Throughout the life of an Agile project, each team member will identify strongly with one of these roles, but due to the broad nature of the framework described above, it’s quite common for traditional roles to fall into more than one category. A senior developer who is mentoring others, may be both an Implementor and a Facilitator. A business Analyst who has a great deal of knowledge regarding exception cases may find that they may represent both the Customer and Implementor (via Testing).

This overlap of categorization encourages cross fertilization between team members, allowing them to share knowledge and ultimately improving communication between different parts of the team. I’ve drawn a diagram that attempts to summarizes how traditional roles may fall into one or more categories:


After completing this diagram I found that Mary Poppenieck has a similar concept which she calls “Three legged chair”. She has an excellent paper [1] where this is mentioned.

Responsibilities on an Agile Project
The final part of the framework is to define Responsibilities. A substantial amount of work has already been done on the responsibilities of the Implementor [2] and Customer Roles [2], [3] by the Extreme Programming (XP) community. All that remains is to define the responsibilities of the Facilitator. A good place to start is with the roles and responsibilities of a ScurmMaster. Jeff Sutherland has good presentation [4] of the roots of Scrum in which the responsibilities are spelt out. That is a good starting point. I’ve taken the liberty off adding an additional two additional responsibilities to this list:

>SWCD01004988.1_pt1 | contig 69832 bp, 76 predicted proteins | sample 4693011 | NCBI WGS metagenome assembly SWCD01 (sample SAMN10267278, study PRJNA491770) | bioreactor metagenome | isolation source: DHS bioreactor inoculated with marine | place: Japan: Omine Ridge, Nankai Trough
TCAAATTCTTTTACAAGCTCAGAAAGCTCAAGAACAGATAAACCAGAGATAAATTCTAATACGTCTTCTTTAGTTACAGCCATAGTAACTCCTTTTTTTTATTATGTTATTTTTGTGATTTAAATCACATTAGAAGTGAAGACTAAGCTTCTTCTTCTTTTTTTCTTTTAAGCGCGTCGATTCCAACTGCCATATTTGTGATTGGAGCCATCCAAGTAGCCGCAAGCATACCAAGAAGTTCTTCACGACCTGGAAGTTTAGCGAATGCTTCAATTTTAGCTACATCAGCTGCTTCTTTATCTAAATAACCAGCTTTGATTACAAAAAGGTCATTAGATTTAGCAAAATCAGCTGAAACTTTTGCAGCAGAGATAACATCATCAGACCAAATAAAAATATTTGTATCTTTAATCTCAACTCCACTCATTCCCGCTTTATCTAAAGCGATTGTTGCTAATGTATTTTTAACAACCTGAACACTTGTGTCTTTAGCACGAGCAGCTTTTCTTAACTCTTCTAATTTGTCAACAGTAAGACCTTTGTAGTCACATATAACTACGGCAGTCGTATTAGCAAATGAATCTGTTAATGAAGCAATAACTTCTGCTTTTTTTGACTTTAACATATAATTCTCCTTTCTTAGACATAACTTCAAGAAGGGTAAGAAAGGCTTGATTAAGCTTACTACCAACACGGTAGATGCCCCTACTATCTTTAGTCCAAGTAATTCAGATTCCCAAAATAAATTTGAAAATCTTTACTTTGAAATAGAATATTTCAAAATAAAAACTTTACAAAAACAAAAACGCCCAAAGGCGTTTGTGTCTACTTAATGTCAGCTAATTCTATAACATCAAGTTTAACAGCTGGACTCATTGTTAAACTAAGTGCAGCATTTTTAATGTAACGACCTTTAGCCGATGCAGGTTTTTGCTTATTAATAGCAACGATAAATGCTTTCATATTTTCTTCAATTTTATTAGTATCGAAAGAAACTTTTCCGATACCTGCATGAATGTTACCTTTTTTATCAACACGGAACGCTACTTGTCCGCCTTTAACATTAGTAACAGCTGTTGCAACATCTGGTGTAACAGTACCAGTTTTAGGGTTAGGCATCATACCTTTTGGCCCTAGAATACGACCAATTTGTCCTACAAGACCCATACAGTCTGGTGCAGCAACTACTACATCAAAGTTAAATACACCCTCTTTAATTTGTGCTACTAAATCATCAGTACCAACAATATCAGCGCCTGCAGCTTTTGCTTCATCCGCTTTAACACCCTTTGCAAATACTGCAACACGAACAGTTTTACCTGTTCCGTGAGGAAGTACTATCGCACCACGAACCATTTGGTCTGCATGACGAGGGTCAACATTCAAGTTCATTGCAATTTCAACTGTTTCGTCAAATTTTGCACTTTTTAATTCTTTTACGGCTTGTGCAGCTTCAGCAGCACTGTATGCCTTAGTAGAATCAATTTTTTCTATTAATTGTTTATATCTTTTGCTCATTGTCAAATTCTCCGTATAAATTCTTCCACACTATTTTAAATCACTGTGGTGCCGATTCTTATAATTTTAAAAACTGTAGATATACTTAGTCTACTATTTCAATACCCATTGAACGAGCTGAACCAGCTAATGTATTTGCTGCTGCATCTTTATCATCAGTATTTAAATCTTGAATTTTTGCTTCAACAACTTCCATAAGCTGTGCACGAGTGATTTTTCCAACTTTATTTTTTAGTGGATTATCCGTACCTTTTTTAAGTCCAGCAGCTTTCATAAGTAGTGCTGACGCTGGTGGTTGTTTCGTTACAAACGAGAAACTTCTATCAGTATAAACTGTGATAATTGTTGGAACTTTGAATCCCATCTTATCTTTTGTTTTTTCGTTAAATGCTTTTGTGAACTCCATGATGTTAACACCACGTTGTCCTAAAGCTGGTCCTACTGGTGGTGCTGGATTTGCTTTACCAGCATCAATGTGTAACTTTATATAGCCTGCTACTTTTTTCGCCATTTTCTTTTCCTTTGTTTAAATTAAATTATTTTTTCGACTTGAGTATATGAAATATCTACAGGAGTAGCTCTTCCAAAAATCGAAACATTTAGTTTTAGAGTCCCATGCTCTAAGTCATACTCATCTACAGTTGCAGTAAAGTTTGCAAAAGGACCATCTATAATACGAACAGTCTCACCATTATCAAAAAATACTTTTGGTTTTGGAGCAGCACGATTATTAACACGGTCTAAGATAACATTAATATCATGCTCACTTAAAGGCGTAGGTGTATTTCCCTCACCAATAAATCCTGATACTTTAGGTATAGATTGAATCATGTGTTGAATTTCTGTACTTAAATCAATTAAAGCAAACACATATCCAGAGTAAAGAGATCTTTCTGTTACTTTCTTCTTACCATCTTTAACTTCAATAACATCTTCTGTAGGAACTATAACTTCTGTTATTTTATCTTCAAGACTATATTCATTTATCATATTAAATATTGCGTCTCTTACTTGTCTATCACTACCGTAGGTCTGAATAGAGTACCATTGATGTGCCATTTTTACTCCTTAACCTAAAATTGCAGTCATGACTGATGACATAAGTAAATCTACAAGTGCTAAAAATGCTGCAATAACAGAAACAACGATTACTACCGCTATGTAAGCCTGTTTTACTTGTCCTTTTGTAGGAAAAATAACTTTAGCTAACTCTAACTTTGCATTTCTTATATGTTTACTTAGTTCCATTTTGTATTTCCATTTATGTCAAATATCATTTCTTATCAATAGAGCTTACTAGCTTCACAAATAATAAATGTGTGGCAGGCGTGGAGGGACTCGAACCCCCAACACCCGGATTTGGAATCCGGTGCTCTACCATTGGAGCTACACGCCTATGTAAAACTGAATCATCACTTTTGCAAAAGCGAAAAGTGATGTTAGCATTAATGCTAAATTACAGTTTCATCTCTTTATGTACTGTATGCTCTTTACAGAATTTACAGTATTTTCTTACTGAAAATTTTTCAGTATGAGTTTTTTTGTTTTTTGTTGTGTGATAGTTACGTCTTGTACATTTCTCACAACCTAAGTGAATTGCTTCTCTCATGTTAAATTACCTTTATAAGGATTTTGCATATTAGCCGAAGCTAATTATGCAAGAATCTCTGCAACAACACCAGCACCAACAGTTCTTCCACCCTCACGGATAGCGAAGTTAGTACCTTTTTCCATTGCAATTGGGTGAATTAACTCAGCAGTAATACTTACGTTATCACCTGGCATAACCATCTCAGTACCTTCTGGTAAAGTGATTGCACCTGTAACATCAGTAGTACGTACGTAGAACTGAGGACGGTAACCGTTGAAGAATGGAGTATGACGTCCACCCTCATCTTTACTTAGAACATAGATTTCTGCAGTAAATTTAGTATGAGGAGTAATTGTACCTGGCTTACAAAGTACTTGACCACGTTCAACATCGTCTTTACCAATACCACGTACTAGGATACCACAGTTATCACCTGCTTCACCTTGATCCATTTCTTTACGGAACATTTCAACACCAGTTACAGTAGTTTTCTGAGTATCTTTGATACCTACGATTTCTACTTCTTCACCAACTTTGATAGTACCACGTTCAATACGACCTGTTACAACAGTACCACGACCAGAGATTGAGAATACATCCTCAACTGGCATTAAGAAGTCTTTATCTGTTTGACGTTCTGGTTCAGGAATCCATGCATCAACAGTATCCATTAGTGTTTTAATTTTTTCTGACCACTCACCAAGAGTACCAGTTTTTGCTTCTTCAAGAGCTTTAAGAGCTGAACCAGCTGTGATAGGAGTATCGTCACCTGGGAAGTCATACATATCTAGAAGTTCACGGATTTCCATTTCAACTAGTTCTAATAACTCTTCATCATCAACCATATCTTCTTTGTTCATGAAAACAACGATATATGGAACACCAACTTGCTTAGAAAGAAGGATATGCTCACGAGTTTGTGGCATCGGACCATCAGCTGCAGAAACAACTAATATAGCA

Jeff Sutherlands responsibilities for ScrumMasters:

  • “Ensures that the team is fully functional and productive
  • Enables close cooperation across all roles and functions and removes barriers
  • Shields the team from external interferences
  • Ensures that the process is followed. Invites to daily scrum, iteration review and planning meetings

And my additions:

  • Enables Communication between teams and across team boundaries
  • Mentors Apprentice Facilitators (ScrumMasters, Interation Managers etc)

Summary
I’ve presented as generalized framework of Roles and Responsibilities for an Agile project which includes three roles: the Customer, the Implementor and the Facilitator. I’ve also discussed the responsibilities of the Facilitator role, and provided references for responsibilities of both the Implementor and Customer roles.

A MS Word document that contains the framework is attached here. I hope you find it useful.

References
[1] http://www.poppendieck.com/pdfs/Agile_Customers_Toolkit_Paper.pdf
[2] http://www.xprogramming.com/SD2000Tutorial/
[3] http://www.oreilly.com/catalog/extprogpg/chapter/ch05.pdf
[4] http://jeffsutherland.com/scrum/RootsofScrumJAOO28Sep2005.pdf

As always you can find my blogs archived here and at http://kanemar.wordpress.com/

Download the PDF version: Agile Roles and Responsibilities blog